Album Review: Brandon Flowers - 'The Desired Effect'

The day-glow Vegas fantasies pouring out of Brandon Flowers' new solo album "The Desired Effect" aren't exactly a new thing for the established songwriter.

Ever since The Killers' 2004 debut "Hot Fuss," Flowers has been unafraid to come off as campy or overdramatic.

While "Hot Fuss" hit at a perfect time when The Strokes, The Hives, The Vines and other "The" bands were all the rage, it was obvious that Flowers didn't share their same affinity for lo-fi, back-to-basics garage rock.

So since the beginning of his career, Brandon Flowers has been eyeing the big time. The second Killers album (2006's Sam's Town) took them there: with a wide-screen take on Springsteen's super-earnest coming-of-age rock and roll, Flowers was now the leader of the pack.

His matinee idol looks and his wordy, cerebral songs helped make The Killers a household name by the end of the decade.

His first solo album (Flamingo) was so bloated with pomp and circumstance it stands as the work of a man a little too confident. It was over-long and over-stretched, once again mining the same Vegas concept but without the melodies of his best work.

Only "Magdelena," a powerful anthem with an underlying Christian theme, stood out.

So as The Killers are once again on hiatus, Brandon Flowers returns in 2015 with "The Desired Effect." The throwback, Let's Dance-era album cover sets the tone for the music on the record. Seemingly beamed from 1986, Flowers has now hit the breaking point with his glitzy 80s obsession.

Collaborating with pop producer of the moment Ariel Rechtshaid (Beyonce, Usher), none of the songs on this album "rock," as he has removed the Springsteen from his sound and replaced it with Madonna, Nile Rodgers, David Bowie and even 80s teen pop like Neneh Cherry.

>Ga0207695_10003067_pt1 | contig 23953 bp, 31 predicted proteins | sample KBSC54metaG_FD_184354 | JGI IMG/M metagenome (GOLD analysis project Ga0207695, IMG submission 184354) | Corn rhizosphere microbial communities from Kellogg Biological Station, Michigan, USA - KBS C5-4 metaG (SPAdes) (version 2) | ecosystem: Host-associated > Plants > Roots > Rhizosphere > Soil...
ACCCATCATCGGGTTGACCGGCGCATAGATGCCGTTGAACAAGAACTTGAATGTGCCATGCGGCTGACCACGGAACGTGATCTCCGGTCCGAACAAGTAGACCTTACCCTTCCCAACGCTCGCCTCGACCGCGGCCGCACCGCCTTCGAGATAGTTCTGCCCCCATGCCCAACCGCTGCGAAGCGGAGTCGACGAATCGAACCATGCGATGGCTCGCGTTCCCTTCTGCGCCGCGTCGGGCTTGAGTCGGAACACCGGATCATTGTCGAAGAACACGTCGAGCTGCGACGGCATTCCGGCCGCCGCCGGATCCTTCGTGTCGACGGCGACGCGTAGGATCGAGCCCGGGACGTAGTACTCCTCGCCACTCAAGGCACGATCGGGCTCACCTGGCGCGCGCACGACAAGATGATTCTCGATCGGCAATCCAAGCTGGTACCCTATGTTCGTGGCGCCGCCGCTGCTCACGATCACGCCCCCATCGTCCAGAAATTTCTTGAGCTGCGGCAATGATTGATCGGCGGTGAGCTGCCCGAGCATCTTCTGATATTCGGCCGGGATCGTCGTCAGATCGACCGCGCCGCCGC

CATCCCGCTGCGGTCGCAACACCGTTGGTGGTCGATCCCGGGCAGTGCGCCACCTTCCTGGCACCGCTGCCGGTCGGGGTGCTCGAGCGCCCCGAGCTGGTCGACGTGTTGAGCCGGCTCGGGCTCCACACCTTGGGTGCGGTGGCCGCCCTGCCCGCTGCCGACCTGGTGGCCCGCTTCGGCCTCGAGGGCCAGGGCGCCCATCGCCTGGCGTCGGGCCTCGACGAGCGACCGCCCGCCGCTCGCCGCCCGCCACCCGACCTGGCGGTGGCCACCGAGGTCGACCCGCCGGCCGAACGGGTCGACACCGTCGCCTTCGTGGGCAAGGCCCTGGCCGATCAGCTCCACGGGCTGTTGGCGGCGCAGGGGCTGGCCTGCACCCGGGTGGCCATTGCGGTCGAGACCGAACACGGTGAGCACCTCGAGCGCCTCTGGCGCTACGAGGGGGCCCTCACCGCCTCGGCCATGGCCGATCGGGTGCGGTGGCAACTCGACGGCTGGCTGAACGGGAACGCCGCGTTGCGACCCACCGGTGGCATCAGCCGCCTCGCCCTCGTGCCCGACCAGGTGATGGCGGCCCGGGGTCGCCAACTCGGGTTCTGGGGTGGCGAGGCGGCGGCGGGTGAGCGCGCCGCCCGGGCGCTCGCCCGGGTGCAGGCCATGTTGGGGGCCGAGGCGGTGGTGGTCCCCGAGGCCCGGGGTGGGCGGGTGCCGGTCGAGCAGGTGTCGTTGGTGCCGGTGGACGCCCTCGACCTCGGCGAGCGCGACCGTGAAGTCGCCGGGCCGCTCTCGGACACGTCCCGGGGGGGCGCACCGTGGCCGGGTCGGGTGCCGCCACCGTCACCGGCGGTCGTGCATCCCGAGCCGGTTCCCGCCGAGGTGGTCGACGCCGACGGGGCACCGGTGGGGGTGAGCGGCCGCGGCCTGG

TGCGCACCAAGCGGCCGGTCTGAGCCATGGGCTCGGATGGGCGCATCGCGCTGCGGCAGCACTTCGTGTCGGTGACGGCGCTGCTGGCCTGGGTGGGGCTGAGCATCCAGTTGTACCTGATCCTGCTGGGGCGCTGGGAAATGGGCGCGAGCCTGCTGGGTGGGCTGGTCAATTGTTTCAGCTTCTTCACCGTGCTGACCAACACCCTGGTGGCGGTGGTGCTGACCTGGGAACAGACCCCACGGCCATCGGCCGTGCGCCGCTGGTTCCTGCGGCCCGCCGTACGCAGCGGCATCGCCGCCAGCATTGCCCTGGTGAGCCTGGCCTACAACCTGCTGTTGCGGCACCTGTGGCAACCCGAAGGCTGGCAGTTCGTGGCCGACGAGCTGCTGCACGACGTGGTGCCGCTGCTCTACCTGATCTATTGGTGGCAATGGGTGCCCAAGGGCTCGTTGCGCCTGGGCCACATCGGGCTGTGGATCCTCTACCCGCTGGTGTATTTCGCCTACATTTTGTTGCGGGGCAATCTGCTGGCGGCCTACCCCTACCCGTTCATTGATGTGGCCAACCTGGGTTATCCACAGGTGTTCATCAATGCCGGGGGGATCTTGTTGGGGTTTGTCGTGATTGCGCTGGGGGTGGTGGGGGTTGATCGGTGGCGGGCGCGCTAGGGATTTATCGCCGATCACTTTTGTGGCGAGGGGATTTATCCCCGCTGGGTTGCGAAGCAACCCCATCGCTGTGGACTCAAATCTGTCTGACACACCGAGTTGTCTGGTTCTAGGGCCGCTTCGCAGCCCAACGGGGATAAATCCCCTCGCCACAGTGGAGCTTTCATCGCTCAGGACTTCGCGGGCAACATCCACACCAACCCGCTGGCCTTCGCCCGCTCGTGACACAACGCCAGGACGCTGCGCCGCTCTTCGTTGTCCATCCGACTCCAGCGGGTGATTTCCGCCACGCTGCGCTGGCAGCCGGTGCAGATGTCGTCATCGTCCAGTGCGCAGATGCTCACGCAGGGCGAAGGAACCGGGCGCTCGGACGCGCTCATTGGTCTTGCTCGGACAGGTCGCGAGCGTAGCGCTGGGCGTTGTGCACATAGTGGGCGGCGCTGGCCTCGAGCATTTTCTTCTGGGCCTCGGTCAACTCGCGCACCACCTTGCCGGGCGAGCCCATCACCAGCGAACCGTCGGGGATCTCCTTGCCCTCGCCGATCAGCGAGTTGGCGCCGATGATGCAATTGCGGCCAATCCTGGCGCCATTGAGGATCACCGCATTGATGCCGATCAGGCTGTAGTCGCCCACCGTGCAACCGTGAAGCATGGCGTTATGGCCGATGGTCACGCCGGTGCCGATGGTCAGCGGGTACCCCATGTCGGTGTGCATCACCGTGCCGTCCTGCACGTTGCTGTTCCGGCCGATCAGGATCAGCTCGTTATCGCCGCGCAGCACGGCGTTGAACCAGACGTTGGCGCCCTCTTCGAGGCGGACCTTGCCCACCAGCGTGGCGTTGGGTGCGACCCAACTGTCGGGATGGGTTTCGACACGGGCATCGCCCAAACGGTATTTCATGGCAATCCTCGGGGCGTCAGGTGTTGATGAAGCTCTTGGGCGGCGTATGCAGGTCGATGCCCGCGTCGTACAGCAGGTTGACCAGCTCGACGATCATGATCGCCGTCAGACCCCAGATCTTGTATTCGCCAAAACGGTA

"The Desired Effect" puts the listener back to a point of time where both cocaine and Reaganism seemed harmless.

Album opener "Dreams Come True" announced it's presence with blaring horns and more American dream sentimentality. It sounds like it would have fit perfectly as a Nasa space program anthem.

"I Can Change" benefits from a spoken-word voice mail from Pet Shop Boys' Neil Tennant and it's a perfect fit with its dark, Chicago house vibe.

"Still Want You" careens nicely on a vibraphone riff with an ultra-catchy verse and a chorus worthy of peak-era J. Geils Band.

The standout cut is "Diggin' Up The Heart." A live rendition has been floating around the internet for months but the studio version ups the ante considerably. A perfect encapsulation of the "Me" generation, "Diggin' Up The Heart" hits you hard with its beautiful mash-up of Dire Straits, The Cars and E.L.O. without at all coming off as a copy. Chintzy keyboards brush up against rockabilly guitar and horn blasts while the melody is an instant ear worm.

Brandon's vocals have never sounded better. "Her name was Christy, Queen of Humboldt County" he sighs absolutely oozing with charisma. The song conjures feelings of a carefree afternoon at the water park.

The Desired Effect never quite hits that height again and the album certainly paints Flowers into a corner. His next move will have to be a complete about-face, as there is no room for him to keep pillaging the mid 80s. Maybe a back-to-basics approach would be his best-bet to follow up this gaudy party-starter of a record.

The songs hit the mark and bring the listener back to a completely different era where people were more engaged by each other and not their cell phones.

So in a way the album taps into an innocence we lost a long time ago. The Desired Effect by Brandon Flowers gets Four Empty Lighthouses out of 5.

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For more on Brandon Flowers: http://brandonflowersmusic.com